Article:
My Account: Log In | Join | Renew
Search
Author
Title
Vol.
Issue
Year
1st Page

Abstract

 

This article in SSSAJ

  1. Vol. 61 No. 5, p. 1418-1422
     
    Received: Sept 11, 1995
    Published: Sept, 1997


    * Corresponding author(s): rbowman@lamar.colostate.edu
 View
 Download
 Alerts
 Permissions
 Share

doi:10.2136/sssaj1997.03615995006100050020x

Crop Rotation and Tillage Effects on Phosphorus Distribution in the Central Great Plains

  1. R. A. Bowman  and
  2. A. D. Halvorson
  1. USDA-ARS, P.O. Box 400, 40335 City Road GG, Akron, CO 80720

Abstract

Abstract

The fate and availability of soil P in the central Great Plains may become less predictable with less tillage and more intensive crop rotations that produce more crop residue and litter than conventional-till (CT) wheat (Triticum aestivum L.)-fallow (W-F). We need to evaluate these new systems relative to new P distribution patterns that may be occurring. We determined P changes in a Weld silt loam soil (fine, montmorillonitic, mesic aridic Paleustoll) in predetermined plots from a 5-year rotation-tillage experiment where 45 kg P ha−1 was applied in 1990, and 18 kg P ha−1 was applied to the wheat phase of the rotation thereafter. We determined changes in water-soluble P, resin-extractable P, total organic P, bicarbonate-extractable P, and phosphomonoesterase activity as a function of tillage and cropping intensity in soil from the 0- to 5-cm and 0- to 15-cm depths. Phosphorus concentration in wheat tops at an early stage was also determined to assess soil P availability. Generally, P availability indices increased significantly in the 0- to 5-cm depth with continuous cropping treatments compared with wheat-fallow treatments. The results suggest that under more intensive cropping systems P recycling through residue and litter could be an important mechanism resulting in additional plant-available P.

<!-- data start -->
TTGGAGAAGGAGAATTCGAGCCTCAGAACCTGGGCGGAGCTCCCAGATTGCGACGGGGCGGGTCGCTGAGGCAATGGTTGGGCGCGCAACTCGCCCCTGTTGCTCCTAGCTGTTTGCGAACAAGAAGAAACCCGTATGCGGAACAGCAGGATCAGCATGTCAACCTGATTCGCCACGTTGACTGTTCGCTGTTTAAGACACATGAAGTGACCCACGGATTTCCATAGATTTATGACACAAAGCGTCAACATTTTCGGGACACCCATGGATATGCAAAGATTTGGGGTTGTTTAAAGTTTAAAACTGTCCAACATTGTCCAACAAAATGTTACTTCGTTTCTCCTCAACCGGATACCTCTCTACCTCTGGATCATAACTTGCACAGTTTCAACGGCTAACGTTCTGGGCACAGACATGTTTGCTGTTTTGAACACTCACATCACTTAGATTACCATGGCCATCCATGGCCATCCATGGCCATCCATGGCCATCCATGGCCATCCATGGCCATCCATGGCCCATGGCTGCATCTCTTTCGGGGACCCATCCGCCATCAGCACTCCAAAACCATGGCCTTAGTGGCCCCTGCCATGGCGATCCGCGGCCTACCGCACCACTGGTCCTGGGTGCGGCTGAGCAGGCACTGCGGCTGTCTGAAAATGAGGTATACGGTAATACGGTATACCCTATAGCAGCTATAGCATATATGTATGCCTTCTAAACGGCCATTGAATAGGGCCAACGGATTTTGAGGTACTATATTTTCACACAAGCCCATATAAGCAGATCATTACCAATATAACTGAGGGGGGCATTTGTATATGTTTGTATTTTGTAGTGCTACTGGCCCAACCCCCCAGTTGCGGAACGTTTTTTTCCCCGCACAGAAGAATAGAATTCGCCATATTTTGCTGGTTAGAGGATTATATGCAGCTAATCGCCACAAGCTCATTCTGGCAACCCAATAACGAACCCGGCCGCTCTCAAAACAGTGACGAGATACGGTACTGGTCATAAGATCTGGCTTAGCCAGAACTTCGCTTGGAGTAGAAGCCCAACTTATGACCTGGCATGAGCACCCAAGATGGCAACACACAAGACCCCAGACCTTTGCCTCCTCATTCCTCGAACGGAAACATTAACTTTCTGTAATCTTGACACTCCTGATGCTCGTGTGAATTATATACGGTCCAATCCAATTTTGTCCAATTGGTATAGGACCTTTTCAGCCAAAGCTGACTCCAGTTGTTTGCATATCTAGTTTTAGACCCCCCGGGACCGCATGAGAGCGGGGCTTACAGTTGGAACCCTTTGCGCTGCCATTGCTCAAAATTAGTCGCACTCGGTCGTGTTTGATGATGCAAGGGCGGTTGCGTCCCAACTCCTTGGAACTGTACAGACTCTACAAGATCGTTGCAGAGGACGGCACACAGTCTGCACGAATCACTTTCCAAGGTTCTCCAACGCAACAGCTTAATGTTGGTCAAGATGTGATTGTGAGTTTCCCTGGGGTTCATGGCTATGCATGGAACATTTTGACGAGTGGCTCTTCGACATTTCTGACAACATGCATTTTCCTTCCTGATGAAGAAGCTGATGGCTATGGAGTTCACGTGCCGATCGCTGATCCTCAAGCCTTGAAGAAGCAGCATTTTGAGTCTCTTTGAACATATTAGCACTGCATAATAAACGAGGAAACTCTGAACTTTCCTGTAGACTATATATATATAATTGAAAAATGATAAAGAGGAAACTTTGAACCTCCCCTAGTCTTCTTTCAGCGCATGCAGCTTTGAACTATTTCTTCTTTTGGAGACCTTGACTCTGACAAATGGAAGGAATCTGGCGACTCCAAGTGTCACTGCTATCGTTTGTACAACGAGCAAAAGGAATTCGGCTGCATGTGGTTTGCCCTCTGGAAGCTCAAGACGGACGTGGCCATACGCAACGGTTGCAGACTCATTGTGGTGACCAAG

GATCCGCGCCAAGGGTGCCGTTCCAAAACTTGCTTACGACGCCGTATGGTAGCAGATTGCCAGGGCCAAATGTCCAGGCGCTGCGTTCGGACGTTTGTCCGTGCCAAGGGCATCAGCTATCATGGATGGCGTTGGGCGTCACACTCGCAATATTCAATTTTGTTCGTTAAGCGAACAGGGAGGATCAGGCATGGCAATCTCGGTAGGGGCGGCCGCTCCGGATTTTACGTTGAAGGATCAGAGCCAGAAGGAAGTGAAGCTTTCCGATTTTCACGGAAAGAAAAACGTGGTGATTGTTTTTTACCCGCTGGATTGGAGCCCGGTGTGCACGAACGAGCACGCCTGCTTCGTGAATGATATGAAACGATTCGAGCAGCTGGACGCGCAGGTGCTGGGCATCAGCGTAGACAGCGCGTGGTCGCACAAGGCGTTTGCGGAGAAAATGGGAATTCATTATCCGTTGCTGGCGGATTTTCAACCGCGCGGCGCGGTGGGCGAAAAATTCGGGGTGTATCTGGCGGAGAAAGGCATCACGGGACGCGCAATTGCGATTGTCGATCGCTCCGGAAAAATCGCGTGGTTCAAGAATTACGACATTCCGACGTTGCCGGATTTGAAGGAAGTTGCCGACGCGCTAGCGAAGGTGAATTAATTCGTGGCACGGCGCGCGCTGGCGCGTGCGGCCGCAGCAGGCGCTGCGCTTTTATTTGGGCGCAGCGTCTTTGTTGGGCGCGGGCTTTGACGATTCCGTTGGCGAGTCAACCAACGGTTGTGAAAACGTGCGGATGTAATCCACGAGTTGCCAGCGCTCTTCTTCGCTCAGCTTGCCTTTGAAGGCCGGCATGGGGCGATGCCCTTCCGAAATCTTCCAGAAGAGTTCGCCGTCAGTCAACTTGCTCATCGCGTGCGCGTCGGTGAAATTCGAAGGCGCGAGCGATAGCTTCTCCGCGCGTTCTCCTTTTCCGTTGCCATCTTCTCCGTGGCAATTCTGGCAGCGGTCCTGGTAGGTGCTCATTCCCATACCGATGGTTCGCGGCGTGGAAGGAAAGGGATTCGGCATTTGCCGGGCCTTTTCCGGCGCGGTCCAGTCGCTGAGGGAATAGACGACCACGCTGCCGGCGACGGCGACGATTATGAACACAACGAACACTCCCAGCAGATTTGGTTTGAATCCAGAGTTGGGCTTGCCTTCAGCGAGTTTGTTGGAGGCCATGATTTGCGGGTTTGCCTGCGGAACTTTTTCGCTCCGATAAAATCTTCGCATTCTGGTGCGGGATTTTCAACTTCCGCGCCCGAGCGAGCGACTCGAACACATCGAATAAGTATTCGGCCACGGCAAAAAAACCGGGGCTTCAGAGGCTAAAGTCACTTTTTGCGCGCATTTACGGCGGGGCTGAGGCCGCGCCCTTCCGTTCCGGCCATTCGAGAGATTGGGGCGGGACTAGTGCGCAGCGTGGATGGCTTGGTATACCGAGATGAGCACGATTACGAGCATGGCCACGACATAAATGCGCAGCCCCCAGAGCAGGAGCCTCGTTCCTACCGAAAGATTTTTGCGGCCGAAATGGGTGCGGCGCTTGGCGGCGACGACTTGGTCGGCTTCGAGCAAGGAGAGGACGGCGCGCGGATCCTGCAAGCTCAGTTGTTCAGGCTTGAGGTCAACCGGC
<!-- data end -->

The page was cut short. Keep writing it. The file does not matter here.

Please view the pdf by using the Full Text (PDF) link under 'View' to the left.

Copyright © . Soil Science Society of America